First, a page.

A farcical comedy of mistaken identity and outrageous trickery, William Shakespeare's The Comedy of Errors is edited by Stanley Wells with an introduction by Randall Martin in Penguin Shakespeare.
We'll leave a proof, by that which we will do,
Wives may be merry, and yet honest too'
Two sets of identical twins - Dromio and Antipholus of Syracuse, and their brothers Dromio and Antipholus of Ephesus - having been separated at sea as children, find themselves in the same city for the first time as adults. Soon, their friends mistake the twins for one another and bewilderment abounds, as the wife of one man declares the other to be her husband, pronouncing him mad when he denies the claim. Exuberant, complex and brilliantly farcical, this is a hilarious comedy of confusion and ultimate reunion.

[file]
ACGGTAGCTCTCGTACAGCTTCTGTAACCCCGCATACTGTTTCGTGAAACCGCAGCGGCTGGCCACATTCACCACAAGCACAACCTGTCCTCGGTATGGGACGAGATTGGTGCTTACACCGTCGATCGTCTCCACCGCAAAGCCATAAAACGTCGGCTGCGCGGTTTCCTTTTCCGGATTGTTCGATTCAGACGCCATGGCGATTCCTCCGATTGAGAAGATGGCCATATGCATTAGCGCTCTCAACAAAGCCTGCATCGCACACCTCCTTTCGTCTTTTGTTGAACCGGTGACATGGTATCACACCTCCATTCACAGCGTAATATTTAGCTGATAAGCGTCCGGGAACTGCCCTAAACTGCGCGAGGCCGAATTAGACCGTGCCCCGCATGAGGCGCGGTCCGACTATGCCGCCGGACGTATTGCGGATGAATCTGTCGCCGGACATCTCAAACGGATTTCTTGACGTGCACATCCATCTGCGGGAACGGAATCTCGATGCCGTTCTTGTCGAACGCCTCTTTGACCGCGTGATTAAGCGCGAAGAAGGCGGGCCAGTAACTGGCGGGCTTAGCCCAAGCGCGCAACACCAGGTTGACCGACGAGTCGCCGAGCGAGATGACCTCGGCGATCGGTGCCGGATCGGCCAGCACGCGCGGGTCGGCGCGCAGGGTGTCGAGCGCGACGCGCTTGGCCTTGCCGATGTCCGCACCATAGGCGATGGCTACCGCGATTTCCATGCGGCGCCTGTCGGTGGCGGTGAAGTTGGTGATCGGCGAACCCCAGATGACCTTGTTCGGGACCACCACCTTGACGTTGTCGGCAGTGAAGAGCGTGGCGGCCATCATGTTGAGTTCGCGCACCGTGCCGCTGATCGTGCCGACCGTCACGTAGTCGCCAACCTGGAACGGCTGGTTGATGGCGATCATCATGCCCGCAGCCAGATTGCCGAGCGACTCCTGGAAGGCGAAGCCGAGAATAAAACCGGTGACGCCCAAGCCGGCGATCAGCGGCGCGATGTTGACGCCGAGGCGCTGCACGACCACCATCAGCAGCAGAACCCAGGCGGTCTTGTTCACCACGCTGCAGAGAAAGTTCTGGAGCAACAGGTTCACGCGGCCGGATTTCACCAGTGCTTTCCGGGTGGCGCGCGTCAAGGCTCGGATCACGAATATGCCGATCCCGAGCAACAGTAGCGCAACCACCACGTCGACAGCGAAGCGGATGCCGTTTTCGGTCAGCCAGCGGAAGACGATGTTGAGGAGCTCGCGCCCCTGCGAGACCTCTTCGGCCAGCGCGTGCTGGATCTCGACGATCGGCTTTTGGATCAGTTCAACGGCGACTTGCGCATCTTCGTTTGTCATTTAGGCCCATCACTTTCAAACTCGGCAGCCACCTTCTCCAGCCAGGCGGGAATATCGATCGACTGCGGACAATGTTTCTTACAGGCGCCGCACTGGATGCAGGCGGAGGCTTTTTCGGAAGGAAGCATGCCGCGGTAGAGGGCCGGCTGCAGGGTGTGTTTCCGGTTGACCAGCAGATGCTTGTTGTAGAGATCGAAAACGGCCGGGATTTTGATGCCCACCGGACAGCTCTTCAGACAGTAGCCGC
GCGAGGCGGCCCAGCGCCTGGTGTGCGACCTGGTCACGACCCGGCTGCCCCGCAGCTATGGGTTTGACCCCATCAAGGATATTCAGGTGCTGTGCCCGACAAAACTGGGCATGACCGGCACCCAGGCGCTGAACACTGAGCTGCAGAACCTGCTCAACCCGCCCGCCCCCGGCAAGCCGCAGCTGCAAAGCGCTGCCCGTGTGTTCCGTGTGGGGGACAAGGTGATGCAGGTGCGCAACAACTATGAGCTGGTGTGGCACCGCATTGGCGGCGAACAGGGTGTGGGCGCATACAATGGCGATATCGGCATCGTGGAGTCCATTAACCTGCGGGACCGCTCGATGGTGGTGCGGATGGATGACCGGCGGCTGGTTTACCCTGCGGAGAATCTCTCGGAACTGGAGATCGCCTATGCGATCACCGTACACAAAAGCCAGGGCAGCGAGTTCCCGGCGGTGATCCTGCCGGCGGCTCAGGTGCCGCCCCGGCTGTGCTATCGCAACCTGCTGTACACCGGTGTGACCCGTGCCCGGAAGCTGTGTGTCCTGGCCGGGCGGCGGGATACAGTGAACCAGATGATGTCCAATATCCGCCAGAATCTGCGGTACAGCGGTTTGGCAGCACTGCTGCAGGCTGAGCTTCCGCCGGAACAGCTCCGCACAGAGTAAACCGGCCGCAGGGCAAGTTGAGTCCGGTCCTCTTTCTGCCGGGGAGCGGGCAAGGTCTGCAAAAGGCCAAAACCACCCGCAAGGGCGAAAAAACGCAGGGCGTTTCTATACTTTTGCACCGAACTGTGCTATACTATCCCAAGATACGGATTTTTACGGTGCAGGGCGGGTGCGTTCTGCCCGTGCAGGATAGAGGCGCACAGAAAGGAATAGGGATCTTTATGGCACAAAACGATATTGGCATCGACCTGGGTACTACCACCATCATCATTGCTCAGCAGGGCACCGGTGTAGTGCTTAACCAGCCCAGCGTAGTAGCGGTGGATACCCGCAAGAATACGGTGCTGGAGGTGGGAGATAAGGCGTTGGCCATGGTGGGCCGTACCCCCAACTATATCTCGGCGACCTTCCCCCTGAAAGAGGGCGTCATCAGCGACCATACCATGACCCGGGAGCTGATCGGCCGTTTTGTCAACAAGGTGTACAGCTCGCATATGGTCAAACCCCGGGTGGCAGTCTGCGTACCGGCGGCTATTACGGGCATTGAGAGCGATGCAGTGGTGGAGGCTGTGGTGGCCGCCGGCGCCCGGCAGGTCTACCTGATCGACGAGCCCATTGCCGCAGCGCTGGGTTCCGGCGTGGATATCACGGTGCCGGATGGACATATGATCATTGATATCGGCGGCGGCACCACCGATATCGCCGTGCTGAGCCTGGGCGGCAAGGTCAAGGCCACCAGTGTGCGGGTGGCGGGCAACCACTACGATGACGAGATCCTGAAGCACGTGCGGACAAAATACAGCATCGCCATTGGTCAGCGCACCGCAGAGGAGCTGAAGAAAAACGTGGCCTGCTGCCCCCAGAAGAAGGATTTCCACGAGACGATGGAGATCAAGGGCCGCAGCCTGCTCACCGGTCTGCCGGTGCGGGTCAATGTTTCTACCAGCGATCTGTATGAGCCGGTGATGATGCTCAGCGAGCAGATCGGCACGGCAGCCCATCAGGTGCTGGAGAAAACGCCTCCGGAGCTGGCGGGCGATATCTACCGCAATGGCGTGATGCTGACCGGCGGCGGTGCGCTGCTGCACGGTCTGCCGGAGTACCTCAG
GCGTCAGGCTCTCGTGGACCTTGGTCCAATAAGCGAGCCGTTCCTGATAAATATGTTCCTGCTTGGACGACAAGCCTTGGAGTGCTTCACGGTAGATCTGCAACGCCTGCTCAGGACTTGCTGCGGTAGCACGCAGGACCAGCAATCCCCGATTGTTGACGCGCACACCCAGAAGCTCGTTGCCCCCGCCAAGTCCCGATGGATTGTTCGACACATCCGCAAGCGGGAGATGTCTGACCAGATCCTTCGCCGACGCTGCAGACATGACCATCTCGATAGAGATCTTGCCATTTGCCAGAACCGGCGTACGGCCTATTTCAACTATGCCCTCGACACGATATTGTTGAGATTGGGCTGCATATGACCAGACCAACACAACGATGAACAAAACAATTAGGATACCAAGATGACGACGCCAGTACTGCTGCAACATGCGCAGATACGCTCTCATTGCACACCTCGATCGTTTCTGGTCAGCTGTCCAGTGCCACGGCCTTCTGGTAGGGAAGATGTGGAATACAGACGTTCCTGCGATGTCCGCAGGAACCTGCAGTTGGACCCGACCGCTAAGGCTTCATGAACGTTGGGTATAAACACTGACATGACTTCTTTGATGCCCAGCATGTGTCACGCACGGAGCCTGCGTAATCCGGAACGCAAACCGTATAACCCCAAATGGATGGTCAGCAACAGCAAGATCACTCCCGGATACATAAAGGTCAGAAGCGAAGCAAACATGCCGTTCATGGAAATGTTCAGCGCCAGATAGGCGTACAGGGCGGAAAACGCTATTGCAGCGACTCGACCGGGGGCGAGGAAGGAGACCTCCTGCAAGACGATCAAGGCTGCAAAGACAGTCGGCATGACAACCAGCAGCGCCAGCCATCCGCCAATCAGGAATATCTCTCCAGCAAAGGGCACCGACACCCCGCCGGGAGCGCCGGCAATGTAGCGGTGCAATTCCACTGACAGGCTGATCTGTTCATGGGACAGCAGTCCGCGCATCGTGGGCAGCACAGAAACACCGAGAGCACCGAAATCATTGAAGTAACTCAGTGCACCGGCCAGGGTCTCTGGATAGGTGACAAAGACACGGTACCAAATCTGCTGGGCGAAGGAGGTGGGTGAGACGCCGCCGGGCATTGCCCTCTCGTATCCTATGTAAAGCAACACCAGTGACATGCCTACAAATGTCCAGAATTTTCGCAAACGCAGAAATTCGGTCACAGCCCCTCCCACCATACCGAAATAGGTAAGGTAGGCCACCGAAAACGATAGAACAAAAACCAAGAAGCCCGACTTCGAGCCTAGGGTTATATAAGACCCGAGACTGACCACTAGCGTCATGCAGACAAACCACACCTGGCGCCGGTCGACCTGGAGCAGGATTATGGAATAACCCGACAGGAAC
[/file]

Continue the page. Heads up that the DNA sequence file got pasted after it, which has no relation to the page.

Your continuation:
This book contains a general introduction to Shakespeare's life and Elizabethan theatre, a separate introduction to The Comedy of Errors, a chronology, suggestions for further reading, an essay discussing performance options on both stage and screen, and a commentary.
William Shakespeare (1564-1616) was born to John Shakespeare and Mary Arden some time in late April 1564 in Stratford-upon-Avon. He wrote about 38 plays (the precise number is uncertain), many of which are regarded as the most exceptional works of drama ever produced, including Romeo and Juliet (1595), Henry V (1599), Hamlet (1601), Othello (1604), King Lear (1606) and Macbeth (1606), as well as a collection of 154 sonnets, which number among the most profound and influential love-poetry in English.
If you enjoyed The Comedy of Errors, you might like A Midsummer Night's Dream, also available in Penguin Shakespeare.
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